But, on Monday, Pelini was facing a firestorm over a Deadspin report about a recording in which can be heard cursing “fair-weather” Cornhuskers fans and reporters, dropping expletives right and left after a game — that occurred two years ago. Pelini found himself apologizing for audio in which he was speaking off the air with Greg Sharpe, the Husker Sports Network’s play-by-play caller, before a radio interview. (You can listen to the interview on Deadspin here; be warned that is extremely NSFW.)
“I want to sincerely apologize for my comments from two years ago which became public today,” Pelini said in a statement released by the school Monday night. “I take full responsibility for these comments. They were spoken in a private room following the Ohio State game. I was venting following a series of emotional events which led to this moment. That being said, these comments are in no way indicative of my true feelings. I love it here in Nebraska and feel fortunate to be associated with such a great University and fan base. I again apologize to anyone whom I have offended.”
In the recording, Pelini blasted a couple of reporters, then let ‘er rip about Cornhuskers fans. “It took everything in my power to not say, ‘[Expletive] you, fans. [Expletive] all of you.’ [Expletive] ’em,” he said. “Our crowd. What a bunch of [expletive] fair-weather [expletive] — they can all kiss my [butt] out the [expletive] door. ‘Cause the day is [expletive] coming now. We’ll see what they can do when I’m [expletive] gone. I’m so [expletive] [ticked] off.”
You get the picture. That wasn’t Pelini’s only problem Monday with Nebraskans, either. He also stepped in it with his response to criticism of his 51-21 program from former Nebraska quarterback Tommie Frazier.
“I didn’t read what he had to say, I kind of heard about it,” Pelini said at his Monday press conference, before the tape surfaced. “I can say this, we have a staff of players, people, administration, everybody here who is busting their butt to do what they can and win football games and do everything they can for these student-athletes. Since I’ve came back here, I’ve embraced the former players. And if he feels like that, then so be it, we don’t need him. That’s a shame.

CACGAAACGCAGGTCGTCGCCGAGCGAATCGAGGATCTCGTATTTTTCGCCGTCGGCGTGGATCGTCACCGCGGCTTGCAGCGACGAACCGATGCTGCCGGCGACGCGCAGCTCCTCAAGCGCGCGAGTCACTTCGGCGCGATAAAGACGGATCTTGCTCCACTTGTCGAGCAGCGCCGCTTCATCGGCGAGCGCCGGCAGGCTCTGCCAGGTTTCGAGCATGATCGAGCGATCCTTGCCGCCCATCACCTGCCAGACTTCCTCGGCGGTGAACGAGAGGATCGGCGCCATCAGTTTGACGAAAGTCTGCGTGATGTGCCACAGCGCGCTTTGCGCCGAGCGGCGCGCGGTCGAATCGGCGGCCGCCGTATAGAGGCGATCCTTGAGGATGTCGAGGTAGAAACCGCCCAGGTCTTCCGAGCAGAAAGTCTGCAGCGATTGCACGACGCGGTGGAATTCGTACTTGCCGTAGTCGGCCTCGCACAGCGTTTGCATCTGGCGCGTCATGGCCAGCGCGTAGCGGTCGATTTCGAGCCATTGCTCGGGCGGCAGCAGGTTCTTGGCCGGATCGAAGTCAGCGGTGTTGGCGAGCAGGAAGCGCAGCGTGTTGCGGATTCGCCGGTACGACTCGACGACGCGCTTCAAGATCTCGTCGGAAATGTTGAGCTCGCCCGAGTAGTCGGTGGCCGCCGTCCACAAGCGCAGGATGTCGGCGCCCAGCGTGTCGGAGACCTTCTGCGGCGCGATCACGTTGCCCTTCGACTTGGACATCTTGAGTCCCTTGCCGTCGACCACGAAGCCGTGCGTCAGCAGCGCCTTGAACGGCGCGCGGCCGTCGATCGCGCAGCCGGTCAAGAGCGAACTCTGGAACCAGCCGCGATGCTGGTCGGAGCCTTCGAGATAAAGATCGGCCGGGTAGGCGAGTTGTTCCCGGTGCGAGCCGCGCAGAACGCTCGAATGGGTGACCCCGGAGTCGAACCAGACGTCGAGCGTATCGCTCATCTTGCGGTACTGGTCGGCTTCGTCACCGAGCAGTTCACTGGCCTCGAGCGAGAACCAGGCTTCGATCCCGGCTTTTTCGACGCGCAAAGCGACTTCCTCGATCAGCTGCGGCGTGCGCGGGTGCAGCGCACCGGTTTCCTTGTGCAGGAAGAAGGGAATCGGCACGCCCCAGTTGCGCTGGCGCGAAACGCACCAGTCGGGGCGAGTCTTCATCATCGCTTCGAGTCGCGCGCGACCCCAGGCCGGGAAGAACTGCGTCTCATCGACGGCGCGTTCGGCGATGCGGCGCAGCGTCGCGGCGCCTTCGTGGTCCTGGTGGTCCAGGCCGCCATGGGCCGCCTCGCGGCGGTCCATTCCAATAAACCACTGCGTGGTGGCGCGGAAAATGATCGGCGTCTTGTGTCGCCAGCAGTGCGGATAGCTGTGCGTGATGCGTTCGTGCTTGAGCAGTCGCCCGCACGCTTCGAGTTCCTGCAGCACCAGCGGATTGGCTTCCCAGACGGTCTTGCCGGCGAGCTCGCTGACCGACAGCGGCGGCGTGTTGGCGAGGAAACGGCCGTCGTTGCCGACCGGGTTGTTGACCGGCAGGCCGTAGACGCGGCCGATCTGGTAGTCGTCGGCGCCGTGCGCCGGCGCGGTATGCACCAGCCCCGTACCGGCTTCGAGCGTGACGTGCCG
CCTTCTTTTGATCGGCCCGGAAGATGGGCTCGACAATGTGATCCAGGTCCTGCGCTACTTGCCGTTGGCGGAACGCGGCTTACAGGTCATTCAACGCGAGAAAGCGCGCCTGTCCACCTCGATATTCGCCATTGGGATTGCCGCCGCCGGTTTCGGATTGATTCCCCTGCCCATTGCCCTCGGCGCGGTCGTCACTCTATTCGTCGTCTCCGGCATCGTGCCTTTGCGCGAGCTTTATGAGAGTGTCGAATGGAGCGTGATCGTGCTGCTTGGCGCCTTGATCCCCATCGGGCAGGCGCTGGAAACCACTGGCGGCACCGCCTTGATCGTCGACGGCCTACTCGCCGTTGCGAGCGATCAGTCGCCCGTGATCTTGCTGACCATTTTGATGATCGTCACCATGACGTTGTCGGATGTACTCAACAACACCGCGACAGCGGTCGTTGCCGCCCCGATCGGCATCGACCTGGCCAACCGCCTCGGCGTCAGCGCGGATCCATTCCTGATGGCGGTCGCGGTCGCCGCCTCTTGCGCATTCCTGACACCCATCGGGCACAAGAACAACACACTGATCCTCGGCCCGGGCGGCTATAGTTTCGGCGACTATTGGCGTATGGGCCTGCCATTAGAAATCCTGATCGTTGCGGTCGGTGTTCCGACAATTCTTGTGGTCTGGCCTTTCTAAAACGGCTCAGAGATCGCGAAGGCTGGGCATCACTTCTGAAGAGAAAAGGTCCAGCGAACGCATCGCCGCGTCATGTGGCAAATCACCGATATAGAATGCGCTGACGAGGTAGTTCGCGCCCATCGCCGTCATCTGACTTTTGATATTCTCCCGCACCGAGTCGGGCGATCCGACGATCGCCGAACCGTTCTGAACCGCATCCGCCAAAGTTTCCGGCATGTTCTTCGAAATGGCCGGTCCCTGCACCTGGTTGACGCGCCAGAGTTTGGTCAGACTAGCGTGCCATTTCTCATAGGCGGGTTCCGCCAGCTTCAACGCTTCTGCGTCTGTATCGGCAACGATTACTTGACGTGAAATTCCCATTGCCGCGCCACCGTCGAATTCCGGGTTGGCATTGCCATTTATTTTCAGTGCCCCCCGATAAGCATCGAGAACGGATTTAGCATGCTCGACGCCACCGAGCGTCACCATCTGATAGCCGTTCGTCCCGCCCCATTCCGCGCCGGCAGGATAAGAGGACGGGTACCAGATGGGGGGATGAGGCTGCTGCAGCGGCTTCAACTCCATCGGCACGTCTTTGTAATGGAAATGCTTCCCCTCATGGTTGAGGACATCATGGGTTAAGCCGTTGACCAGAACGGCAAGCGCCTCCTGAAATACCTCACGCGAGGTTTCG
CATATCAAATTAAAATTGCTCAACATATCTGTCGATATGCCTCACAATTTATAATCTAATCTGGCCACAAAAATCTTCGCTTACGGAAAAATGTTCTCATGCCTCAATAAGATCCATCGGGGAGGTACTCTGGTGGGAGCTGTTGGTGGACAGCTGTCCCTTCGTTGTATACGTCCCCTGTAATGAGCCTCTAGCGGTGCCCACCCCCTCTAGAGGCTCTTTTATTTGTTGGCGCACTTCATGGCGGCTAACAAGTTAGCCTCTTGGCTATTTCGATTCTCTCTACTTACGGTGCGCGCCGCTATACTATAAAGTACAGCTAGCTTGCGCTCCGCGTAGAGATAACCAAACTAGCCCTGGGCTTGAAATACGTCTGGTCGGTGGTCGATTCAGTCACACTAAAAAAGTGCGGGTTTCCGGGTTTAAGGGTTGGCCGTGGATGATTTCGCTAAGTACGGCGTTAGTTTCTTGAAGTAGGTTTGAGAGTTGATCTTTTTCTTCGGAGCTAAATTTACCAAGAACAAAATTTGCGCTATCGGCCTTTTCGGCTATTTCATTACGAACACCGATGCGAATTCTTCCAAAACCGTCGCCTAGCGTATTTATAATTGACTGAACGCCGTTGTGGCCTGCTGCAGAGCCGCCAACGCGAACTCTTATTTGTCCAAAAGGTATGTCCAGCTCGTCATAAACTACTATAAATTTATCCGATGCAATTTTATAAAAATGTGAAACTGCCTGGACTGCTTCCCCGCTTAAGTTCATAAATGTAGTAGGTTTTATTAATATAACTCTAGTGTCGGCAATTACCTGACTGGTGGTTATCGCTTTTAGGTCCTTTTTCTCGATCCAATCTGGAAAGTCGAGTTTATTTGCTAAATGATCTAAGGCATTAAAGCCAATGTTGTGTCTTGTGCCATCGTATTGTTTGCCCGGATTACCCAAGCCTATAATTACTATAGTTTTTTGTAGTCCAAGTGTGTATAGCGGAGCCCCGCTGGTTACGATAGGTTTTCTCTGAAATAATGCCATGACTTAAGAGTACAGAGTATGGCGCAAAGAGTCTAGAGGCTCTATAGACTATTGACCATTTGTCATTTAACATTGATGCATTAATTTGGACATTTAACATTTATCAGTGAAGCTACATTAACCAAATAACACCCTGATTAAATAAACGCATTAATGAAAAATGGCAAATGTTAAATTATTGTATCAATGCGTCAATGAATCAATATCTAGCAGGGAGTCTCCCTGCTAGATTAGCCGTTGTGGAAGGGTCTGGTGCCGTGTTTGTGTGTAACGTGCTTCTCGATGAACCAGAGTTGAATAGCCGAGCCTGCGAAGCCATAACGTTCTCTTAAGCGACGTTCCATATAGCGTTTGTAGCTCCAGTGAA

“Until you’ve sat in this seat and done it, anybody can have an opinion. Anybody can do that. But like I said, it’s easy to point fingers and stand outside and throw stones. I take it for what it is.”
On Monday evening, Nebraska officials weren’t saying whether Pelini might lose his job. “We are taking some time to consider it and what impact it would have on the university,” Chancellor Harvey Perlman said.
There may be plenty of reasons to fire Pelini, Yahoo’s Dan Wetzel writes, but this two-year-old bleepfest isn’t one of them. “What Pelini said is pretty much what every coach has said in some way at some time” Wetzel says. “It may be with less colorful language, but the sentiment is the same. If they haven’t, they probably aren’t particularly competitive.”
The bigger issue is winning and a fan base that is increasingly less supportive, particularly after Saturday, when Nebraska suffered its most lopsided loss to a nonconference opponent at home since 1961. “When the bottom fell out on former coach Bill Callahan in 2007,” ESPN’s Mitch Sherman writes, “he had little equity upon which to stand with the fans. Their relationship disintegrated quickly. It helped seal his fate.”
Still, it isn’t as if Nebraska and Cornhusker fans didn’t know that they were getting a fiery coach Pelini was hired. “If you sell out for this guy,” CBS Sports.com’s Dennis Dodd writes, “you don’t get some of the Pelini. You get the Full Pelini.”
It’s just better when it’s turned full blast on opponents.